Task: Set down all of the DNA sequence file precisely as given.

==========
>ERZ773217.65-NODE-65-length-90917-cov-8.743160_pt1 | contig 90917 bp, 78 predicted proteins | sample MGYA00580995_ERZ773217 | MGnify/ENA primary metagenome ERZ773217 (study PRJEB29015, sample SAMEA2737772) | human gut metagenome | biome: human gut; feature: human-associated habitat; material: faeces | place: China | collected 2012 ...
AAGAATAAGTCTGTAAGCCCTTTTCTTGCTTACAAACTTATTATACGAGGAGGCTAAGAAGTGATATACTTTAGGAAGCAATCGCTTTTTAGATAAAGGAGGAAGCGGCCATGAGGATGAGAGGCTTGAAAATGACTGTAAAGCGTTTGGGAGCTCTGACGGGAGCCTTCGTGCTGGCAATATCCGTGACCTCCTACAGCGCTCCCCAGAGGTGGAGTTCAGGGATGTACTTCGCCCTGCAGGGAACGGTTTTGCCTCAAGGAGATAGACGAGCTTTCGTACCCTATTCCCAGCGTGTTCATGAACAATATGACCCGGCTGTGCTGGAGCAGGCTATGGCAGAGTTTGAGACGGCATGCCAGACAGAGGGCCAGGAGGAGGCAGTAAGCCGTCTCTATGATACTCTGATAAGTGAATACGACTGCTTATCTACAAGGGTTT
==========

>ERZ773217.65-NODE-65-length-90917-cov-8.743160_pt1 | contig 90917 bp, 78 predicted proteins | sample MGYA00580995_ERZ773217 | MGnify/ENA primary metagenome ERZ773217 (study PRJEB29015, sample SAMEA2737772) | human gut metagenome | biome: human gut; feature: human-associated habitat; material: faeces | place: China | collected 2012 ...
AAGAATAAGTCTGTAAGCCCTTTTCTTGCTTACAAACTTATTATACGAGGAGGCTAAGAAGTGATATACTTTAGGAAGCAATCGCTTTTTAGATAAAGGAGGAAGCGGCCATGAGGATGAGAGGCTTGAAAATGACTGTAAAGCGTTTGGGAGCTCTGACGGGAGCCTTCGTGCTGGCAATATCCGTGACCTCCTACAGCGCTCCCCAGAGGTGGAGTTCAGGGATGTACTTCGCCCTGCAGGGAACGGTTTTGCCTCAAGGAGATAGACGAGCTTTCGTACCCTATTCCCAGCGTGTTCATGAACAATATGACCCGGCTGTGCTGGAGCAGGCTATGGCAGAGTTTGAGACGGCATGCCAGACAGAGGGCCAGGAGGAGGCAGTAAGCCGTCTCTATGATACTCTGATAAGTGAATACGACTGCTTATCTACAAGGGTTT